How Software Can Help You Stay Compliant

Software solutions can help you automatically prepare accurate compliance reports before deadlines. As a result, you can easily avoid the implications of non-compliance or delayed reporting. Here are some benefits that come with using software for automatic compliance reporting.

Web-Based Reporting

Reporting software has web-based reporting features that employees can access from anywhere. This allows them to create organizational charts, custom reports, and more, to better understand the current state of operations. You can also use software to easily compare reports for a more in-depth analysis. In turn, you can fix any gaps to improve overall compliance.

Intuitive Dashboards

Much like the reports, you can find highly customizable and intuitive dashboards in many reporting software solutions. You can view changes, configurations, statuses, and more. Additionally, you can drill down information from broad areas to better understand your operations.

Automatic Compliance

Several software solutions also come with vulnerability management and compliance reporting features. These features ensure automatic compliance with standards such as PCI DSS, HIPAA, and others. The software solution can also notify you of the areas that require improvement. In short, this automated compliance saves time, effort, and resources in the long run.

Enhanced Efficiency

Compliance software can provide a single source of truth that anyone across your organization can access. This software can also break down silos, enhance collaboration, and increase team efficiency.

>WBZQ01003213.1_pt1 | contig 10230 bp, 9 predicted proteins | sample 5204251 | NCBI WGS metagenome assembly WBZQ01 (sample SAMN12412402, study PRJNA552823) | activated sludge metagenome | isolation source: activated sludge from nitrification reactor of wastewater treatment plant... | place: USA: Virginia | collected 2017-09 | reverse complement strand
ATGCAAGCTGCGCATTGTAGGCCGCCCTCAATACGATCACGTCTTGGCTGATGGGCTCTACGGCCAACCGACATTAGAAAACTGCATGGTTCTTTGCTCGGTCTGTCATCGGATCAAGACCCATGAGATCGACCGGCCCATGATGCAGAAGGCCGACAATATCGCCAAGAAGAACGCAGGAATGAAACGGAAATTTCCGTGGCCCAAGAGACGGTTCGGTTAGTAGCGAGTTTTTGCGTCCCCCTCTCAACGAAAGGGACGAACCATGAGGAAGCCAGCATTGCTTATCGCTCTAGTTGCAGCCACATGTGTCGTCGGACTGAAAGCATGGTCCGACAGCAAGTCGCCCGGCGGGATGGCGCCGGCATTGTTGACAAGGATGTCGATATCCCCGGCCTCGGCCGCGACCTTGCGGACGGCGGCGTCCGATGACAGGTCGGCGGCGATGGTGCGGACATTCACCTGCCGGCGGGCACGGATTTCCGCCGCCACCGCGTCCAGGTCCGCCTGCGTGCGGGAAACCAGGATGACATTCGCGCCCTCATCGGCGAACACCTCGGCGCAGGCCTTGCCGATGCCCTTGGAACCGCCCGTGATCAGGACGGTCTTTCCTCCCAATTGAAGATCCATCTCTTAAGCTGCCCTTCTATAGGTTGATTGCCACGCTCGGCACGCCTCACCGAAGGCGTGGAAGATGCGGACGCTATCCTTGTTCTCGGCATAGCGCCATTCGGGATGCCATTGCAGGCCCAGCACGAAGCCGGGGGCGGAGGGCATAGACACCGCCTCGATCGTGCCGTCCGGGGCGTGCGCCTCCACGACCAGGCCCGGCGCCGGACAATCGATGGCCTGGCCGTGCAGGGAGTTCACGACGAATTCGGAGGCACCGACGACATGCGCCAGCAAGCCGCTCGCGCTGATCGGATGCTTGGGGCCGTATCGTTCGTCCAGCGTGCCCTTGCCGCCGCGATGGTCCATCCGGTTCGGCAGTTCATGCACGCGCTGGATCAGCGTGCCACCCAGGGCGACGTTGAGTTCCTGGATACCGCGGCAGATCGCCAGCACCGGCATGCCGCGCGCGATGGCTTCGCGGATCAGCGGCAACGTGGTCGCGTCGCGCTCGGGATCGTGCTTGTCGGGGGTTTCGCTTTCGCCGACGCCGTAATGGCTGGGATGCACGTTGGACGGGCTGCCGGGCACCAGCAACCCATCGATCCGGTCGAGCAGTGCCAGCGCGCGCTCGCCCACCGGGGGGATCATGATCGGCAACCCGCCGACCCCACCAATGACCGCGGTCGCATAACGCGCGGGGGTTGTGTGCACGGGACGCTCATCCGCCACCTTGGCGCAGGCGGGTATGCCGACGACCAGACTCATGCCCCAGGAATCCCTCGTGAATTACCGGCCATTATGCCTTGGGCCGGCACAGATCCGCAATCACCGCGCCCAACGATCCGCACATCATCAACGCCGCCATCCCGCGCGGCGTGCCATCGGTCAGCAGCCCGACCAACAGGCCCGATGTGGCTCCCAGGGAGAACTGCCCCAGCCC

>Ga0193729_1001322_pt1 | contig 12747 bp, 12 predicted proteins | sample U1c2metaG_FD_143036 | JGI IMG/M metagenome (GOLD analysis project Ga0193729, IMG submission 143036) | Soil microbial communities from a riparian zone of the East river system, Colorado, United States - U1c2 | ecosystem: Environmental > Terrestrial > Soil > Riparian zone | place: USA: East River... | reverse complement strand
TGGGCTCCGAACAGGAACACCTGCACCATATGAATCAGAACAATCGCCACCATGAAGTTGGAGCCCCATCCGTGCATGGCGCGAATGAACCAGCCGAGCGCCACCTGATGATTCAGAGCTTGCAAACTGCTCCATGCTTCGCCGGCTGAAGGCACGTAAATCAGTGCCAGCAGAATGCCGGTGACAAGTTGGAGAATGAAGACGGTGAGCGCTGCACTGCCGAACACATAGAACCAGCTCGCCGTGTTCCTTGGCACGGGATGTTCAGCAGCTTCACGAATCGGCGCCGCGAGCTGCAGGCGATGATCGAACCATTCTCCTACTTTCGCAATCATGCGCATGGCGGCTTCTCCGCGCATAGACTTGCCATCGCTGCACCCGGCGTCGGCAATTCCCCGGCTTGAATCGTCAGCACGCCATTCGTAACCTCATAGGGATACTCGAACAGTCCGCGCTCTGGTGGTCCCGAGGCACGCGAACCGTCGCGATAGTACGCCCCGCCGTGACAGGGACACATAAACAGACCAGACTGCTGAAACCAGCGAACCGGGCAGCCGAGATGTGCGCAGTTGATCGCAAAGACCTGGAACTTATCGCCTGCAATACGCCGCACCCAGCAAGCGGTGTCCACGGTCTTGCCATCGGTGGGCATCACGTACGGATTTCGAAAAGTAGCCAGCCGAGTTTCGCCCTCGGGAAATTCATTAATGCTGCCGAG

The above reasons clearly show the benefits of using software for compliance reporting. But now, it’s time to wrap things up.

Final Words

To conclude, compliance reports help organizations comply with the existing laws and regulations governed by local governments, federal agencies, and industry bodies. However, creating these reports is arduous and complex and entails enormous resources. To ease this process and to improve overall efficiency, consider using software tools to help you. These tools come with many features for compliance reporting, including vulnerability management and web-based reporting.

Do you have more questions about compliance reporting? Check out the FAQ and Resources sections below!

FAQ

What are the different types of compliance?

Compliance has four broad categories: regulatory, data, human resources (HR), and health and safety. Each category has standards. Depending on the nature of your operations, your organization must ensure compliance with these categories.

Is regulatory compliance mandatory?

Yes, regulatory compliance is mandatory. The government often lays out these mandatory compliance laws to ensure your operations don’t negatively impact your stakeholders and the environment. Non-submission or delayed submission of compliance reports can lead to fines.

Do I need a compliance audit?

Yes, compliance audits are internal assessments that evaluate your organization’s compliance with specific standards. Specifically, they evaluate your current reporting processes to identify deviations so you can fix them to ensure compliance. Furthermore, these audits can help you identify gaps that could result in delays or non-compliance.

How can I ensure my organization’s compliance with specific standards?

A methodical approach is key for compliance with any standard. Firstly, start with a good understanding of the laws and regulations you want to comply with. Then, create a set of processes for compliance reporting and assign responsibilities to the necessary individuals or teams. Lastly, generate compliance reports and audit them to identify gaps in your reporting process. Accordingly, fix these gaps before submitting your final report, or reports, to the concerned parties.

Do I need compliance software?

Yes, compliance software such as GFI LanGuard eases the time and effort needed for generating compliance reports. Using compliance software isn’t mandatory, but it greatly increases efficiency and collaboration.

Resources